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SAT0079 Association of alcohol consumption and disease activity in japanese patients with rheumatoid arthritis: analysis of the iorra cohort
  1. Y Shimizu1,
  2. E Tanaka1,
  3. E Inoue1,2,
  4. M Ochiai1,
  5. R Yamaguchi1,
  6. N Sugimoto1,
  7. A Nakajima1,
  8. K Ikari1,
  9. A Taniguchi1,
  10. H Yamanaka1
  1. 1Tokyo Women's Medical University Institute of Rheumatology
  2. 2National Center for Child Health and Development Center for Clinical Research for Development, Tokyo, Japan

Abstract

Background While the results of several observational studies suggest that light-to-moderate alcohol consumption may decrease the risk for susceptibility to or severity of rheumatoid arthritis (RA) (1–3), findings regarding the effect of alcohol consumption on RA disease activity are conflicting. Furthermore, there are few reports of longitudinal studies regarding the effect of alcohol consumption on RA disease activity. In addition, although alcohol consumption in the Japanese general population was lower than that in European countries, according to the 2011 World Health Organization's Global Status Report on Alcohol and Health, there are few reports specifically concerning alcohol consumption in Japanese RA patients.

Objectives To examine the longitudinal relationship between alcohol consumption and changes in disease activity in patients with RA using the Institute of Rheumatology, Rheumatoid Arthritis (IORRA) cohort database.

Methods Subjects were RA patients who participated in the IORRA cohort study between October 2014 and October 2015. Patients were assigned to one of 5 groups according to alcohol-drinking status at baseline: the non-drinking group, drinking group 1 (0 g < amount of drinking per day [Alco-drink] ≦14 g), drinking group 2 (14 g < Alco-drink ≦28 g), drinking group 3 (28 g < Alco-drink ≦50 g), and drinking group 4 (50 g < Alco-drink). Multiple regression analyses were used to examine the relationship between alcohol consumption and baseline DAS28, and change in DAS28 between baseline and 1 year.

Results Data from a total of 4,695 Japanese patients with RA (female: 86.6%, mean age: 61.3 years old, mean disease duration: 15.2 years, and mean DAS28: 2.5) were analyzed. The number of patients and their characteristics (% female, mean age, mean disease duration, mean DAS28 at baseline/after 1 year) in the non-drinking group, and drinking groups 1, 2, 3, and 4 were 2,735 (92.8%, 64.0 years old, 16.1 years, 2.7/2.7); 646 (89.9%, 58.7 years old, 14.8 years, 2.4/2.5), 497 (82.5%, 56.7 years old, 13.8 years, 2.3/2.3), 444 (71.6%, 56.4 years old, 13.0 years, 2.3/2.3), and 373 (58.2%, 57.5 years old, 13.7 years, 2.2/2.3), respectively. Baseline DAS28 in drinking groups 2 (p=0.02), 3 (p<0.01), and 4 (p<0.01) was significantly lower than that in the nondrinking group. Multivariate regression analysis revealed that there was no association between alcohol-drinking status and the change in DAS28 at 1 year, after adjusting for DAS28 at baseline.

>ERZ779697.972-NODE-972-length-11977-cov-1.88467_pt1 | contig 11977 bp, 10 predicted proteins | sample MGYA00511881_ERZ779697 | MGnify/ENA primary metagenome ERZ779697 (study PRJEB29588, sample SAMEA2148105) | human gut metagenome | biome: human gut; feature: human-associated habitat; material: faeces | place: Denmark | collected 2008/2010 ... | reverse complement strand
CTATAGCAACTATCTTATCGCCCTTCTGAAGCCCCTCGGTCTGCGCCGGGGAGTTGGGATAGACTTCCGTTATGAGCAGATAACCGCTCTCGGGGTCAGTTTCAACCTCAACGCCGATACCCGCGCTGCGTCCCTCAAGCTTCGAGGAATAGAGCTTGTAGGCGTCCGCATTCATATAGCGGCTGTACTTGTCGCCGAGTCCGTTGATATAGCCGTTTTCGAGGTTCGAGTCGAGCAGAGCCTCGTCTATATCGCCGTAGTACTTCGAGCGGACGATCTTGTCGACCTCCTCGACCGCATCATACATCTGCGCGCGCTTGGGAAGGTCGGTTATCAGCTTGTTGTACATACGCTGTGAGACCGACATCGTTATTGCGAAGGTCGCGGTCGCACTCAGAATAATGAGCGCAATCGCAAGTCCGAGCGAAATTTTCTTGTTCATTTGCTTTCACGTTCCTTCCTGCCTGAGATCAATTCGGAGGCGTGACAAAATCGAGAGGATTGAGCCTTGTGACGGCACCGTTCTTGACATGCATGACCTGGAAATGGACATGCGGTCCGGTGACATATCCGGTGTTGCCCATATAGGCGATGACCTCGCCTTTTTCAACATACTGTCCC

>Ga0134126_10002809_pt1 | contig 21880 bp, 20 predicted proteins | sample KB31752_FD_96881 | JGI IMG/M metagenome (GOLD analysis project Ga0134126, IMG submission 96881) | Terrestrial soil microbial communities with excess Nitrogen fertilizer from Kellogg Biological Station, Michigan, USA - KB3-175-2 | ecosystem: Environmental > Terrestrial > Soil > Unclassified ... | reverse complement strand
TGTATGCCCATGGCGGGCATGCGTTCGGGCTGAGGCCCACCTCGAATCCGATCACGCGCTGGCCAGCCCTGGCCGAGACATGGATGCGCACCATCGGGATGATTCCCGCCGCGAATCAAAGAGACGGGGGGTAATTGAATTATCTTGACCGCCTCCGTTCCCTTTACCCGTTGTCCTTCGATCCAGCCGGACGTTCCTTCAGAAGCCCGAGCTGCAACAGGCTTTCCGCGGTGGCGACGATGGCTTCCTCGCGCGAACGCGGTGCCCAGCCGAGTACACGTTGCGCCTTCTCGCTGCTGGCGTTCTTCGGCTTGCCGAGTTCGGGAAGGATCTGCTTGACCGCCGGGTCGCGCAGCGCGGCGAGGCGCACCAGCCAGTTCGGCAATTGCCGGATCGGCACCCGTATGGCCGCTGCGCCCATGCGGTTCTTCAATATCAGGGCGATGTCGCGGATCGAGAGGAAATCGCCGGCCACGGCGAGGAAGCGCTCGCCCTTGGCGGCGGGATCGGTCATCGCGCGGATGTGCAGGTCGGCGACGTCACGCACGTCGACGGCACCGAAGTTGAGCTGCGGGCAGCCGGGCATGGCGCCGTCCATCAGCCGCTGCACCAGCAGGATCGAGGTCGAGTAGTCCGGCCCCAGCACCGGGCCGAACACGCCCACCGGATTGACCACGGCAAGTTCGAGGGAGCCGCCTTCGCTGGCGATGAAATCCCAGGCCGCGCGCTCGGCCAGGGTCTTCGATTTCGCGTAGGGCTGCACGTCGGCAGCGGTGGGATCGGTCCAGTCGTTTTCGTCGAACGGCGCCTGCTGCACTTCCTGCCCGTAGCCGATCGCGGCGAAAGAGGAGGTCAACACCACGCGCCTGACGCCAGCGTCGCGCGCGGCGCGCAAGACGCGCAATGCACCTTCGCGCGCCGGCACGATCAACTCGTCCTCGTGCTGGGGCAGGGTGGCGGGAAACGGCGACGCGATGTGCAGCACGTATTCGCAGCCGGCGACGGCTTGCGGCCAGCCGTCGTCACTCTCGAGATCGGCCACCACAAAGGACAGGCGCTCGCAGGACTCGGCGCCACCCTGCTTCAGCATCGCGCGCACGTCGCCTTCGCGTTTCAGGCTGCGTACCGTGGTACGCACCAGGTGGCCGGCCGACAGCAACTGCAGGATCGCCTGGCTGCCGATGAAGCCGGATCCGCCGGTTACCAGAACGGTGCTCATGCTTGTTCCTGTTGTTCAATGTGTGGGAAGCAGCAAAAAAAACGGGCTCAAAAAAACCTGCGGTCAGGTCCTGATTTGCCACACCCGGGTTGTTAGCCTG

Conclusions Although moderate-to-heavy alcohol consumption was associated with lower baseline DAS28 in patients, alcohol drinking status was not associated with change in disease activity, as measured by DAS28, at 1-year follow-up.

References

  1. Di Giuseppe D. BMJ, 2012 Jul 10;345:e4230.

  2. Kallberg H. Ann Rheum Dis, 2009;68:222–7.

  3. Maxwell JR. Rheumatology (Oxford), 2010;49:2140–6.

References

Disclosure of Interest Y. Shimizu: None declared, E. Tanaka Consultant for: Abbvie, Eisai Pharmaceutical, Chugai Pharmaceutical, Bristol Myers Squibb, Astellas Pharmaceutical, Pfizer, Takeda Pharmaceutical, and Ayumi Pharmaceutical., E. Inoue: None declared, M. Ochiai: None declared, R. Yamaguchi: None declared, N. Sugimoto Speakers bureau: Takeda Pharmaceutical and Bristol Myers Squibb., A. Nakajima Consultant for: Bristol-Meyers, Mitsubishi Tanabe Pharma, Nippon Kayaku Co. Ltd., Novartis Pharma, Pfizer, Siemens Healthcare Diagnostics K.K. and Takeda Pharmaceutical Company., Speakers bureau: Bristol-Meyers, Mitsubishi Tanabe Pharma, Nippon Kayaku Co. Ltd., Novartis Pharma, Pfizer, Siemens Healthcare Diagnostics K.K. and Takeda Pharmaceutical Company., K. Ikari Grant/research support from: Astellas, UCB, Bristol-Meyers, Pfizer, Eisai, Tanabe-Mitsubishi, Chugai, AbbVie, Janssen Pharmaceutical, Otsuka, Kaken, Asahi-Kasei, Hisamitsu and Takeda., Speakers bureau: Astellas, UCB, Bristol-Meyers, Pfizer, Eisai, Tanabe-Mitsubishi, Chugai, AbbVie, Janssen Pharmaceutical, Otsuka, Kaken, Asahi-Kasei, Hisamitsu and Takeda., A. Taniguchi Grant/research support from: AbbVie, Eisai, Takeda, Tanabe-Mitsubishi, Teijin Pharma, Pfizer., Speakers bureau: AbbVie, Eisai, Takeda, Tanabe-Mitsubishi, Teijin Pharma, Pfizer., H. Yamanaka Grant/research support from: MSD, Ayumi, AbbVie, Eisai, Ono, Astellas, Daiichi- Sankyo, Taisyo-Toyama, Takeda, Tanabe-Mitsubishi, Chugai, Teijin Pharma, Torii, Nippon Shinyaku, Pfizer. UCB. Nippon Kayaku, YL biologics, Bayer and Bristol-Meyers., Consultant for: MSD, Ayumi, AbbVie, Eisai, Ono, Astellas, Daiichi-Sankyo, Taisyo-Toyama, Takeda, Tanabe-Mitsubishi, Chugai, Teijin Pharma, Torii, Nippon Shinyaku, Pfizer. UCB. Nippon Kayaku, YL biologics, Bayer and Bristol-Meyers., Speakers bureau: MSD, Ayumi, AbbVie, Eisai, Ono, Astellas, Daiichi-Sankyo, Taisyo-Toyama, Takeda, Tanabe-Mitsubishi, Chugai, Teijin Pharma, Torii, Nippon Shinyaku, Pfizer. UCB. Nippon Kayaku, YL biologics, Bayer and Bristol-Meyers.

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